November is rapidly turning into a stellar month on the Glamorgan birding scene with rarities popping up all over the shop. From Snow Buntings perched on car mirrors to worm eating Long-tailed Ducks, there’s been enough about to tempt even those most ardent of patch workers to stray. Having spent the best part of this year exploring the length and breadth of the country rather than tramping across our own local hills I had even less holding me back than normal. Inevitable then that with much of the action focusing on Kenfig we would find ourselves amongst it’s dunes come Sunday.

P1220729 - Sker Farm

Eschewing our usual circuit of the main pool we instead made a beeline for Sker Farm where seasonal flooding has formed a large lake just inland of the beach. It was no surprise to find plenty of raucous Herring Gulls making the most of these new feeding opportunities (heard long before they were seen) but we were here for something a little more unusual. That a Long-tailed Duck turned up during recent storms is unexpected though not especially so, but having then decided to stick around for over a week? Those aforementioned worms must be really tasty. Whatever the motives I’m a sucker for sea ducks of any form and it was a delight to spend time with this juvenile, albeit in pretty appalling light.

P1220815 - Long-tailed Duck

P1220766 - Long-tailed Duck

P1220770 - Long-tailed Duck

As with most water going subjects the Long-tailed Duck managed to find the exact middle of the pool and was determined not to stray even a metre closer to either bank. As a result I couldn’t capture the frame filling shot I was after but we did get great views including plenty of preening action and some brief vocalisations.

A supporting cast of Curlew and Lapwing were milling about whilst overhead eighty or so Golden Plover piped their way in off the coast. There was also a male Sparrowhawk present which I gather has been here across the weekend but I doubt anyone has had quite as close an encounter as mine. Peering over a low stone wall I found myself pinned by a pair of piercing yellow eyes, strong wing-beats closing the gap between us rapidly until only at the last moment did the Sparrowhawk veer away, perching up on a distant post with the sound of wind rustled feathers still flowing through my consciousness. Was this a territorial warning or simply a case of not being spotted until it was almost too late? There’s no way of knowing for sure but it certainly felt like a threat at the time.

Sker had one last treat in store before we moved on and for anyone who’s read this previous entry, you might have an inkling as to which species I’m referring. Yes, for only the second time in almost a decade we actually managed to get great views of one of the resident Little Owls, on this occasion perched along the barn roof. We’d clearly been spotted however and after some rapid head swivelling it was bon voyage Owl and that was the last we saw of it.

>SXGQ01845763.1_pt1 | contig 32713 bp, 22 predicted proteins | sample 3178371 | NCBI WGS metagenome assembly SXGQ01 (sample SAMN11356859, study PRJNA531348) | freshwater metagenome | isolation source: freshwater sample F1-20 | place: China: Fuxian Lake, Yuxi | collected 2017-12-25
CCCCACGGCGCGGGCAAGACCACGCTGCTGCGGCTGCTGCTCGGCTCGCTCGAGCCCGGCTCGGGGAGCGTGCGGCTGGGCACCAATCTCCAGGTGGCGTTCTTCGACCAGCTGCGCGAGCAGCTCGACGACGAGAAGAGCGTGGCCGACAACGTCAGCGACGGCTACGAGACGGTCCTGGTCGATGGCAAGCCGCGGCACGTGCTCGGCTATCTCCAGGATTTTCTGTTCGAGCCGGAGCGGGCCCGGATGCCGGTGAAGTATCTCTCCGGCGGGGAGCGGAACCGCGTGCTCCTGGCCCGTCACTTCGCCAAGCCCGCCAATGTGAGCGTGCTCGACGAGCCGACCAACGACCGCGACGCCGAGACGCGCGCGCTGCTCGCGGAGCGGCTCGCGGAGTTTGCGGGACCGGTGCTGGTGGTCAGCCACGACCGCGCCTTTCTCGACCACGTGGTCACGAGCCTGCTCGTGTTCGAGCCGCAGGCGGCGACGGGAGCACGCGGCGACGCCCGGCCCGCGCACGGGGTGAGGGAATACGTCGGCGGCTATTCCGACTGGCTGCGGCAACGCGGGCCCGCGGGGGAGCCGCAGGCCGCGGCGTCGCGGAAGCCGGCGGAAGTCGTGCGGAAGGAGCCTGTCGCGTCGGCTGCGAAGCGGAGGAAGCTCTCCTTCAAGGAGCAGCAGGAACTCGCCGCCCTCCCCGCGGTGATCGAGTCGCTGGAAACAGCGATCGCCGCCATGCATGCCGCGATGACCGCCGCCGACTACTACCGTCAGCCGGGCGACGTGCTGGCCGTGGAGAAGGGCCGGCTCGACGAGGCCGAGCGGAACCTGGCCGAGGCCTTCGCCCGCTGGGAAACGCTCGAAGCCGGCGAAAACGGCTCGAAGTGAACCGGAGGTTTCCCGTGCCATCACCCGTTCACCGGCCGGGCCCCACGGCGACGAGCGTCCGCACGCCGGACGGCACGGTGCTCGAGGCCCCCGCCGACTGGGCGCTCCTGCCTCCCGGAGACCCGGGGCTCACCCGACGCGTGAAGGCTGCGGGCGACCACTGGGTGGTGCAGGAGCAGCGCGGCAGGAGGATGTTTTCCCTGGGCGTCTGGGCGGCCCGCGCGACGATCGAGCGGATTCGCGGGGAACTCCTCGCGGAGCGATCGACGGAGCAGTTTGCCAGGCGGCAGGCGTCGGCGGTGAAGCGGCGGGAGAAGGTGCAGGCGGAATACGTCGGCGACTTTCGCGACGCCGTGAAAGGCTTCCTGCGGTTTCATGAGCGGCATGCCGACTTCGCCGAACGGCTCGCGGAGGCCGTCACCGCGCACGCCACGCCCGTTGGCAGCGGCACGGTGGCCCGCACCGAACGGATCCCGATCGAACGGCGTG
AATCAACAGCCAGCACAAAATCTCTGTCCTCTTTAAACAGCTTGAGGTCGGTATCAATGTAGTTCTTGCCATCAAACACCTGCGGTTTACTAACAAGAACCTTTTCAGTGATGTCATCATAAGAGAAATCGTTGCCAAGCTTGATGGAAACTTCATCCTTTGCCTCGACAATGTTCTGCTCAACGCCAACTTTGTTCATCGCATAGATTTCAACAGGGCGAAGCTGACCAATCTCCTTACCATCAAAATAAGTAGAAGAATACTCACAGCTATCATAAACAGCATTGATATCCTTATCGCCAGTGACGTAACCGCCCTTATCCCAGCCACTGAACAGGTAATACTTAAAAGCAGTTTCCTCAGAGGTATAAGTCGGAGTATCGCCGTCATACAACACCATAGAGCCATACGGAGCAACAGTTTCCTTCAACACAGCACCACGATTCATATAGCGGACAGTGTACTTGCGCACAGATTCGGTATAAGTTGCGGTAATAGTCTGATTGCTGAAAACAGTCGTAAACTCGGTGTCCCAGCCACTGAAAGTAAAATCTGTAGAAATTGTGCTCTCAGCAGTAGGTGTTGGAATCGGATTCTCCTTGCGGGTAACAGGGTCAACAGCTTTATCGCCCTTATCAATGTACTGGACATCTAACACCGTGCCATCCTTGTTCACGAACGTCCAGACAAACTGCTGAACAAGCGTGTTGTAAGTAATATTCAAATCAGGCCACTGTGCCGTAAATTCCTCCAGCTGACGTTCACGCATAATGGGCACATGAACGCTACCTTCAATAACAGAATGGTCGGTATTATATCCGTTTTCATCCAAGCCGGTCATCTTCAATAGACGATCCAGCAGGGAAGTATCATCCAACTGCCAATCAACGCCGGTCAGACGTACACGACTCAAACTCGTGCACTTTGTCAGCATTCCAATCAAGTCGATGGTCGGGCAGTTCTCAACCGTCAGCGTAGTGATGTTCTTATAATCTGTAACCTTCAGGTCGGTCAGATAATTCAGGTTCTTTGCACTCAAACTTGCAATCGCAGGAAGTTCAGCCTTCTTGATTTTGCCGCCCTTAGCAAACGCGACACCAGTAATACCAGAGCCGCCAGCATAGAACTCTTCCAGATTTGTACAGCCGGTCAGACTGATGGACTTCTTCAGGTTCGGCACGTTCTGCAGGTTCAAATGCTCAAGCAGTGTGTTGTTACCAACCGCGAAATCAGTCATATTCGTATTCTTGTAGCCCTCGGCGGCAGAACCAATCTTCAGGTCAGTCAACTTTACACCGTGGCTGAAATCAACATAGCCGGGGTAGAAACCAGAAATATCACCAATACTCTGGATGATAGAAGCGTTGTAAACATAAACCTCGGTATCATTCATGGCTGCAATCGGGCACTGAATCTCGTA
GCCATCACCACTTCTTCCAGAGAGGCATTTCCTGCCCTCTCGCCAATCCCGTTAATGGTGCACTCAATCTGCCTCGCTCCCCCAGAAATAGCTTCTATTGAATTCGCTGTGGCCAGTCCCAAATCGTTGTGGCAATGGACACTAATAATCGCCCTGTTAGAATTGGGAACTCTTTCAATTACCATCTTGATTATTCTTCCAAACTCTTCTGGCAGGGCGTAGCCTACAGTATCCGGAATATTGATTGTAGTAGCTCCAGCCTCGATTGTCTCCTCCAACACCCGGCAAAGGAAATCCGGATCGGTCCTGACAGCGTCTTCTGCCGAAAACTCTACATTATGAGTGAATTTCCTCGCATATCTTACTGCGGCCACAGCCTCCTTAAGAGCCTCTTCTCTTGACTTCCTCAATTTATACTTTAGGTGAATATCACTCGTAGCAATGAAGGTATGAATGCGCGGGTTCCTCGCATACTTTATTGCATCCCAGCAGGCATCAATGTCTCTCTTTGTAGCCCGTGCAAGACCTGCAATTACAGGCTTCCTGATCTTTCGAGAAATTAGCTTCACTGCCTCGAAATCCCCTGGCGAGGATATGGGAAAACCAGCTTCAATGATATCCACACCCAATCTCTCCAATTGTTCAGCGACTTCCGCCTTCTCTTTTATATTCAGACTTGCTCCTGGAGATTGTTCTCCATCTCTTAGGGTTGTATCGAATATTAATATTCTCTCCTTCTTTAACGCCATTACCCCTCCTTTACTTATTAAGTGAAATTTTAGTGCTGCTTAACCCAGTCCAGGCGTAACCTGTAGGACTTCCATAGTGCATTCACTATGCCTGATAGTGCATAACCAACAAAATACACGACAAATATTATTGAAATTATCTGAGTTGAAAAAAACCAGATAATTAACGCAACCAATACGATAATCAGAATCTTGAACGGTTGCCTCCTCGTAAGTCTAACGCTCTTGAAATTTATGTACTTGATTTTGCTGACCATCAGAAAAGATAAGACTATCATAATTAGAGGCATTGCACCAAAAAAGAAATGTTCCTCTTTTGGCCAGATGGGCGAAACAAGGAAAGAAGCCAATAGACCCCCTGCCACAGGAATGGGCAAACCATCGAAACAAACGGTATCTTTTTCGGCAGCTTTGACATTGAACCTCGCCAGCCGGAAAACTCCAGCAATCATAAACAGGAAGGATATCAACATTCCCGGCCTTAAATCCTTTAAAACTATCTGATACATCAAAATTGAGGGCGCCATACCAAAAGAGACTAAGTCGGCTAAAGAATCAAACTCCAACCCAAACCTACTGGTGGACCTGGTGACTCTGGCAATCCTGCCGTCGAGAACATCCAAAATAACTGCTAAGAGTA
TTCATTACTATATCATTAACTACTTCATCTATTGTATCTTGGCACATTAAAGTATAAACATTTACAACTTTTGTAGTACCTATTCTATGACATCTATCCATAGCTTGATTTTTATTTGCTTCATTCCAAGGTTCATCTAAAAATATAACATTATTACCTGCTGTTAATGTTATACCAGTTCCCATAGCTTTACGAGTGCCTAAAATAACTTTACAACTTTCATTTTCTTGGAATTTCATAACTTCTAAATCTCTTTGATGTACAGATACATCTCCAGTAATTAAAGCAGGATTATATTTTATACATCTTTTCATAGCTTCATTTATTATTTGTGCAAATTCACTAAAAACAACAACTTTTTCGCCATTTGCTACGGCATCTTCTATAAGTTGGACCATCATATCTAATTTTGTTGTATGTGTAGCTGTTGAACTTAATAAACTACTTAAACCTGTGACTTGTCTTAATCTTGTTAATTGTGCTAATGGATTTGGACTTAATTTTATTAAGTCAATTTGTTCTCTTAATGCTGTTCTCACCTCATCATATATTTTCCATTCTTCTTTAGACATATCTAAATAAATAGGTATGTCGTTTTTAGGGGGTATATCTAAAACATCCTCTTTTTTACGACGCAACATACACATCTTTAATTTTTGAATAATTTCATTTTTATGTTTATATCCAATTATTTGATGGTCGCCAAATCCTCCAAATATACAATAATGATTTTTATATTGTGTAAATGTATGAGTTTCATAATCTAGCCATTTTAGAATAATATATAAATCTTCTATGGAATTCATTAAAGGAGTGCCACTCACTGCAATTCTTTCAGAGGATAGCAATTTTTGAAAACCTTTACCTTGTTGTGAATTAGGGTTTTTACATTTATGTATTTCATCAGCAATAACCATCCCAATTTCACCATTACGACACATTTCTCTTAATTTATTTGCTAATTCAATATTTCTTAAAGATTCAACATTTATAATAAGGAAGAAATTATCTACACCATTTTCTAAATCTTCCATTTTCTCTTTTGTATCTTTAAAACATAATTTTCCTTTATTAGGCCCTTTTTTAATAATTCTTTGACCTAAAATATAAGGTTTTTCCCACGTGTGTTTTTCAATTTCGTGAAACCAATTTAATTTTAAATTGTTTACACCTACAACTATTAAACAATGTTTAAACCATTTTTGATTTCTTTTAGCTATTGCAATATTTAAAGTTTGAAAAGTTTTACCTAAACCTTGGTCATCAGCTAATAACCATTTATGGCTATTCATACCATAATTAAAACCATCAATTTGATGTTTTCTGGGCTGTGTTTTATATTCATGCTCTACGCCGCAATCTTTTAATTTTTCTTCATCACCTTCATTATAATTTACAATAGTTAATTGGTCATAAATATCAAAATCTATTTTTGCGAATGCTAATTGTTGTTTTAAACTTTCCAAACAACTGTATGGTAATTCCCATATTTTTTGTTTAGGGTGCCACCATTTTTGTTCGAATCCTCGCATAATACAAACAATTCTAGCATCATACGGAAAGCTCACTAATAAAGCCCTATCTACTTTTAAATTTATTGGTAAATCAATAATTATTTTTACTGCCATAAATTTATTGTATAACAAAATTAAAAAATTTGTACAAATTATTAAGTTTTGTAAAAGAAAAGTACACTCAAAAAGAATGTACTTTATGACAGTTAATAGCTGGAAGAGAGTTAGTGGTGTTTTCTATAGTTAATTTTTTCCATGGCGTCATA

P1220718 - Little Owl

P1220838 - Sker Farm

So two new year ticks in the bag but could we go one better? You know I think we can. On Friday a Red-backed Shrike was reported along the Royal Porthcawl golf course boundary (good walk spoiled etc) but with no reports on Sunday I wasn’t sure if the bird had moved on or people just hadn’t been able to connect. With no-one obviously looking we made a slow pass of the whole area and had pretty much given up hope when a distant House Sparrow caught my attention. By now the light really was failing, despite being only mid-afternoon, and with some distance to the subject that’s my excuse for an almost catastrophic misidentification – and I’m sticking to it. Only by reviewing a terrible record shot on the camera did I spot my error but of course by then the Shrike had done a bunk. Thankfully it hadn’t gone far and perched up for some more dubious photography a couple of minutes later.

P1220831 - Red-backed Shrike

P1220836 - Red-backed Shrike

Now Red-backed Shrike is a new life tick for both of us and coming within sight of where we’d seen both the Little Owl and Long-tailed Duck that makes for a mighty impressive few hours in the field. All credit to the initial finders for getting the news out, particularly in the case of the Shrike which is elusive and tricky to find even when you know it should be there!

Walking back to the car a Brown Hare was a first for me at Kenfig whilst most bushes had at least something hopping about. I’d have loved to have had more time to search them all as at the moment it feels like just about anything could turn up there.

P1220823 - Sker Farm


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